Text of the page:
2. Atnusementride comprising a passenger carrying a wheel made up of an upright elongated central hub sleeve, lower spokes connected with the lower end of the sleeve and having upwardly inclined outer end portions, seats'on said upwardly inclined end portions of said lower spokes, upper and lower rim forming rings, the upwardly inclined end portions of the lower spokes being secured to the lower ring, vertical spacer struts secured to the upper and lower rings at opposite sides of said seats, U-shaped yokes having their ends secured to the upper. ring in line with the upper ends of said spacing struts, said yokes extending radially inward of the upper ring in substantially parallel relation with the upwardly inclined seat carrying portions of the lower spokes, struts connecting the inner portions of said yokes with the lower spokes, upper spokes extending from said yokes in line with said last-mentioned struts'to the-upper end portions of the hub forming sleeve, an inclined supporting post, said hu'b sleeve being engaged over the upper end of said inclinedisupporting post, a ball bearing between the upper end of said post and the upper end'of said hub sleeve and an anti-friction bearing between the lower end of the hub sleeve and post.
3. An amusement ride for children, rotatable by engagernent of the feet, of riders with the ground and comprising a wheel and an inclined post for rotatably supporting said wheel inclined from the horizontal, said wheel cornprising'a central hub sleeve journalled on'said post, a lowerset of tubular spokes radiating flom the lower end of said sleeve and having upwardly inclined;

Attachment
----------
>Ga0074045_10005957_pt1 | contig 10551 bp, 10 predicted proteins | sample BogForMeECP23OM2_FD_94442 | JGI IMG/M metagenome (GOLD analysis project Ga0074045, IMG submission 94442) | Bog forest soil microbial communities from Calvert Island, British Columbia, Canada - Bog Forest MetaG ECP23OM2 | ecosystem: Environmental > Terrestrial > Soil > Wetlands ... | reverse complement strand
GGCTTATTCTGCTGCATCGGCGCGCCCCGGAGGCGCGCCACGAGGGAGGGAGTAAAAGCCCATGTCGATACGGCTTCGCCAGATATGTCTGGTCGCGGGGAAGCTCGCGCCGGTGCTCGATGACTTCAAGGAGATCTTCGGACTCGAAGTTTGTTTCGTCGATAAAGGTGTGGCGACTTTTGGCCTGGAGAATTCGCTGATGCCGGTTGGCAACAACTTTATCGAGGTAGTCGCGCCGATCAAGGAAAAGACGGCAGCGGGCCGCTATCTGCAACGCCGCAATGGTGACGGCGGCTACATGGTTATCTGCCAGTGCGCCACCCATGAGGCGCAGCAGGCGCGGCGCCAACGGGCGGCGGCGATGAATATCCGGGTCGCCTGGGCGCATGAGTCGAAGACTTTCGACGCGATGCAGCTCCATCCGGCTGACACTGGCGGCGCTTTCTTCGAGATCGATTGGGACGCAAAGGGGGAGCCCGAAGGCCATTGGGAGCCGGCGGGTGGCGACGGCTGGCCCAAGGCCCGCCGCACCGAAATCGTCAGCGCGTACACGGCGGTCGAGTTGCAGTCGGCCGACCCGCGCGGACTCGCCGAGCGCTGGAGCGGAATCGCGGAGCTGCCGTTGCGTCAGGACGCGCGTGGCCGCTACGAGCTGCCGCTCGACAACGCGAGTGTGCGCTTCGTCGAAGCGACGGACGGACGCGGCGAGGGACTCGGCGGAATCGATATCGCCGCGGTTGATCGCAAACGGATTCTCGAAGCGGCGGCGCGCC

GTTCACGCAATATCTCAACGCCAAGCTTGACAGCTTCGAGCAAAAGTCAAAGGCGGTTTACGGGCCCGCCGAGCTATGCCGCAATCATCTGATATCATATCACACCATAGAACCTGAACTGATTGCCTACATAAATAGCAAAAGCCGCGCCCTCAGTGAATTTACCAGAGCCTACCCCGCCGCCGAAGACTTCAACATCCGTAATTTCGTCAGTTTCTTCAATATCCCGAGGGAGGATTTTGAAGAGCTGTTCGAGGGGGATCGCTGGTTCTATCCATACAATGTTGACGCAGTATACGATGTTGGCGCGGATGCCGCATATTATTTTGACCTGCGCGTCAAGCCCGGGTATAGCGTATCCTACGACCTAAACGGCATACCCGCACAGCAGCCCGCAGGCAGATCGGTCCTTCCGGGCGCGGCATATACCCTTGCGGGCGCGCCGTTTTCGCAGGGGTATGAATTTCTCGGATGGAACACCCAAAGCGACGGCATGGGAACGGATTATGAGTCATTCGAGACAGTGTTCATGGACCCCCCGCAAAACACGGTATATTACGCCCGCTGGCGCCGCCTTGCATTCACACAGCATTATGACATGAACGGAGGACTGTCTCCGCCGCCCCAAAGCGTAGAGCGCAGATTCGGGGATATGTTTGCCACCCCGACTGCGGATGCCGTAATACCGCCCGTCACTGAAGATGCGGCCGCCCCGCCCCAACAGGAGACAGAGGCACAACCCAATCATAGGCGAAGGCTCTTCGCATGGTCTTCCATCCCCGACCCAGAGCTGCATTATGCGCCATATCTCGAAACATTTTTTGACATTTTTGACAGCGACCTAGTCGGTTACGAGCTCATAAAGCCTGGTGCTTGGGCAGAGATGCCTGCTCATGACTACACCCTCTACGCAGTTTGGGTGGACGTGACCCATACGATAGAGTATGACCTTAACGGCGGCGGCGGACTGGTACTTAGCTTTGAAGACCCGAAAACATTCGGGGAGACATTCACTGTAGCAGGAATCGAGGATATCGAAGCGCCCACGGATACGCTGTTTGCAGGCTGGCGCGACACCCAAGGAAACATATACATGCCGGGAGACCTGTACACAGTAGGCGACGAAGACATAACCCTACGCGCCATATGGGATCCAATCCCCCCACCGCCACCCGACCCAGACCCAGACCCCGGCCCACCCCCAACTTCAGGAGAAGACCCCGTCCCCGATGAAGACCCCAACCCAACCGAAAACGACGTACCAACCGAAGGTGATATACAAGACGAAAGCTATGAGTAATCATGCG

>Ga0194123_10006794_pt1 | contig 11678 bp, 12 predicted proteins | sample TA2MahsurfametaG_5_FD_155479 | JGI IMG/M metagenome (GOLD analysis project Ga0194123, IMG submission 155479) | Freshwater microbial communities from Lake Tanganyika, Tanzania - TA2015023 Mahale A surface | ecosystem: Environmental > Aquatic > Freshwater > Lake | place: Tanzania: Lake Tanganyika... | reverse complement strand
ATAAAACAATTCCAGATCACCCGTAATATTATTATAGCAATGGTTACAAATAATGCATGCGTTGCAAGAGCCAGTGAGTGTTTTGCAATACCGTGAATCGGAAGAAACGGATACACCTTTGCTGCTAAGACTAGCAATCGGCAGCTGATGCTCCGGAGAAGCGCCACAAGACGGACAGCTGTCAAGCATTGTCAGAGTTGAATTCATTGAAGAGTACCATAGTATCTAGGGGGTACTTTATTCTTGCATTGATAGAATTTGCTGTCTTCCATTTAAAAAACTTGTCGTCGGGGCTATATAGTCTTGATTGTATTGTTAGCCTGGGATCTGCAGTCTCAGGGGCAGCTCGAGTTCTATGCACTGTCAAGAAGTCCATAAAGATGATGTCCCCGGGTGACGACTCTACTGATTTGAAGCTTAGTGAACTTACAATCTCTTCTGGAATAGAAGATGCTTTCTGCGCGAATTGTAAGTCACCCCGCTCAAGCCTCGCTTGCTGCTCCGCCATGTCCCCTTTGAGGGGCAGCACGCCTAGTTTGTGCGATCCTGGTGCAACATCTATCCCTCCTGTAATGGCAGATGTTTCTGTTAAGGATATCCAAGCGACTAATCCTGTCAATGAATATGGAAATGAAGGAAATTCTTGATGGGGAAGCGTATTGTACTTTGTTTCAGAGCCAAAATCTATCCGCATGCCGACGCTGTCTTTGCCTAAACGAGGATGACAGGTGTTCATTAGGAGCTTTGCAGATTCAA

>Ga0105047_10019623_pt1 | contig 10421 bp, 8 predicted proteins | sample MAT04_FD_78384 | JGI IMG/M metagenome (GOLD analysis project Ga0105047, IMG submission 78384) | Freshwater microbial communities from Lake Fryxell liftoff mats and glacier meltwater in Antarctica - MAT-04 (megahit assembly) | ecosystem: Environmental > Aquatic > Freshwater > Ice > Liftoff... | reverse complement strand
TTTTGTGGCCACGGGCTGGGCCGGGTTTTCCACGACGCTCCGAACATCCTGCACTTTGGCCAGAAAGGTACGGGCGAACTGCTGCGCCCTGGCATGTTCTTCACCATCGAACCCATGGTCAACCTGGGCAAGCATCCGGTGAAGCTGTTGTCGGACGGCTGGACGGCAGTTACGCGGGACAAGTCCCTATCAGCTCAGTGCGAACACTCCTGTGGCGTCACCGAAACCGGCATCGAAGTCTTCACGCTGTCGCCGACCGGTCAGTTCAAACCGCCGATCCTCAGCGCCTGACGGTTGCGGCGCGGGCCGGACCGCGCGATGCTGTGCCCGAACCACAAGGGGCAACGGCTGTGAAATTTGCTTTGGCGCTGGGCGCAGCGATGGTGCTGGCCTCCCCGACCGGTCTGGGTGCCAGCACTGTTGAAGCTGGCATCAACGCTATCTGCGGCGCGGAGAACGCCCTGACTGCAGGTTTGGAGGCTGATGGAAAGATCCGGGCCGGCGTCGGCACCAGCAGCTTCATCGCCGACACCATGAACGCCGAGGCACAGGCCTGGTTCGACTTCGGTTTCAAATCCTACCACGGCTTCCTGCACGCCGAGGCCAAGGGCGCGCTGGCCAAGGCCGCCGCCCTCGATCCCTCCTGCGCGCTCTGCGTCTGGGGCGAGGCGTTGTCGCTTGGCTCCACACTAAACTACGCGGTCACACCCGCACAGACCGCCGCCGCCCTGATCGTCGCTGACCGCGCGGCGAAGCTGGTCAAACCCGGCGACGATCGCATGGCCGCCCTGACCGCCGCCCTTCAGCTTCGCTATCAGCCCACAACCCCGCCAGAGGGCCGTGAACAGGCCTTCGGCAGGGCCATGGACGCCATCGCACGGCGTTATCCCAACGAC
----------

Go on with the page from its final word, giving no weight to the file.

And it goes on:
outer end portions, a tubular lower ring secured to said upwardly inclined outer end portions, seats on said upwardly inclined outer end portions of said lower spokes within and adjoining said lower ring, an upper tubular ring above said lower ring, upright struts on said lower ring at opposite sides of said seats and spacing said upper ring 'a distance above said lower ring, enclosure forming U-shaped guardyokes having their ends secured 'to said upper'ring substantially in line with said struts and projecting radiallyvinwardly from said upper ring over said seats substantially parallelwith said upwardly inclined outer end portions of the lower spokes, ;upright struts extending from said lower spokes into engagement with the inwardly projecting portions 7 of said U-shaped yokes and forming with said first mentioned struts and yokes safety enclosures Within the'rings of the wheel for protection of riders on said seats, and upper spokes extending on downward inclines fromthe upper ends of said sleeve into supporting engagement 1,791,227 Russell Feb. 3, 1931 1,836,289 Smith ..4 Dec. 15, 1931 2,035,168
Kregling Mar. 24, 1936